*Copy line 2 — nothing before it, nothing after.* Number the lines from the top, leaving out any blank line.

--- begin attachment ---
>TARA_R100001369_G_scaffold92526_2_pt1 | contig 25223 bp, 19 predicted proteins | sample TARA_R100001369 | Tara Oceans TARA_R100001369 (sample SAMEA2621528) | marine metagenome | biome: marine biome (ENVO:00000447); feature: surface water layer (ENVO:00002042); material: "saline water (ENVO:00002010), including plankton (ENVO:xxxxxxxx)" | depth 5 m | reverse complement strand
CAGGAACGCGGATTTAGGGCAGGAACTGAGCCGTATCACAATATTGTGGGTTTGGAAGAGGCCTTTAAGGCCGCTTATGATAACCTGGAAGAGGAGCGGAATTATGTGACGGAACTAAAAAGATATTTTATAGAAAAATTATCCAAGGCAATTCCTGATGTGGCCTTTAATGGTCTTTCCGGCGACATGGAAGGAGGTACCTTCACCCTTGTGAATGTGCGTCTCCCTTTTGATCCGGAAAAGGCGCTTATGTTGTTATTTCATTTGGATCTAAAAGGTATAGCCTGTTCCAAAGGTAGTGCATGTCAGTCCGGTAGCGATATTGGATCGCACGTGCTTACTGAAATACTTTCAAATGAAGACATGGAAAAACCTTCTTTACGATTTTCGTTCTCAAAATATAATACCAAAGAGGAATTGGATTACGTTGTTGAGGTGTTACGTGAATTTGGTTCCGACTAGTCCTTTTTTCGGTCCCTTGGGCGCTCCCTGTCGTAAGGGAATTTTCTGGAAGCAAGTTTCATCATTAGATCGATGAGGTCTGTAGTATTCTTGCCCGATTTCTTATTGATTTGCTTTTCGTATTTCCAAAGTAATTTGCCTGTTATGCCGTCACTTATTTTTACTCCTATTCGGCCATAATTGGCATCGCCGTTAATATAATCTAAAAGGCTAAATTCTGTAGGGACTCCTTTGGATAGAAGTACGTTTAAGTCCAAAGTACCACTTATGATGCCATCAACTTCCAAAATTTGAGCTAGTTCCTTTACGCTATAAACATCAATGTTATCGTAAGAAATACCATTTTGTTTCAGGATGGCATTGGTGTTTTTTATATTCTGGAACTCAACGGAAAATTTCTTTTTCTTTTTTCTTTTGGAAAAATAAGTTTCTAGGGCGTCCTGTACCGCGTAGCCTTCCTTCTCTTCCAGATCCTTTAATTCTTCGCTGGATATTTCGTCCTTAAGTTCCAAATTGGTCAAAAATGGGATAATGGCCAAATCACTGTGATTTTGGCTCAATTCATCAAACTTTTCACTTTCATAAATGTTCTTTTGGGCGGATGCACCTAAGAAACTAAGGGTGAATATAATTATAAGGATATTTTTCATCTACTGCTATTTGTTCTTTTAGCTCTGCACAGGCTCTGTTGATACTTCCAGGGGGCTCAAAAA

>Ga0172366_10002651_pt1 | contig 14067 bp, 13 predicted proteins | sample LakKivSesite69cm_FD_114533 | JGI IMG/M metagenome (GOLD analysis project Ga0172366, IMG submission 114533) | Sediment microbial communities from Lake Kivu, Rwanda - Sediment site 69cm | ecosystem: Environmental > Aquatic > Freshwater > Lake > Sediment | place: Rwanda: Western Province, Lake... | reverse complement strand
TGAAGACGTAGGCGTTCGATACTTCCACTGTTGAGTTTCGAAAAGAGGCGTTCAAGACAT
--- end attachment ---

CAGGAACGCGGATTTAGGGCAGGAACTGAGCCGTATCACAATATTGTGGGTTTGGAAGAGGCCTTTAAGGCCGCTTATGATAACCTGGAAGAGGAGCGGAATTATGTGACGGAACTAAAAAGATATTTTATAGAAAAATTATCCAAGGCAATTCCTGATGTGGCCTTTAATGGTCTTTCCGGCGACATGGAAGGAGGTACCTTCACCCTTGTGAATGTGCGTCTCCCTTTTGATCCGGAAAAGGCGCTTATGTTGTTATTTCATTTGGATCTAAAAGGTATAGCCTGTTCCAAAGGTAGTGCATGTCAGTCCGGTAGCGATATTGGATCGCACGTGCTTACTGAAATACTTTCAAATGAAGACATGGAAAAACCTTCTTTACGATTTTCGTTCTCAAAATATAATACCAAAGAGGAATTGGATTACGTTGTTGAGGTGTTACGTGAATTTGGTTCCGACTAGTCCTTTTTTCGGTCCCTTGGGCGCTCCCTGTCGTAAGGGAATTTTCTGGAAGCAAGTTTCATCATTAGATCGATGAGGTCTGTAGTATTCTTGCCCGATTTCTTATTGATTTGCTTTTCGTATTTCCAAAGTAATTTGCCTGTTATGCCGTCACTTATTTTTACTCCTATTCGGCCATAATTGGCATCGCCGTTAATATAATCTAAAAGGCTAAATTCTGTAGGGACTCCTTTGGATAGAAGTACGTTTAAGTCCAAAGTACCACTTATGATGCCATCAACTTCCAAAATTTGAGCTAGTTCCTTTACGCTATAAACATCAATGTTATCGTAAGAAATACCATTTTGTTTCAGGATGGCATTGGTGTTTTTTATATTCTGGAACTCAACGGAAAATTTCTTTTTCTTTTTTCTTTTGGAAAAATAAGTTTCTAGGGCGTCCTGTACCGCGTAGCCTTCCTTCTCTTCCAGATCCTTTAATTCTTCGCTGGATATTTCGTCCTTAAGTTCCAAATTGGTCAAAAATGGGATAATGGCCAAATCACTGTGATTTTGGCTCAATTCATCAAACTTTTCACTTTCATAAATGTTCTTTTGGGCGGATGCACCTAAGAAACTAAGGGTGAATATAATTATAAGGATATTTTTCATCTACTGCTATTTGTTCTTTTAGCTCTGCACAGGCTCTGTTGATACTTCCAGGGGGCTCAAAAA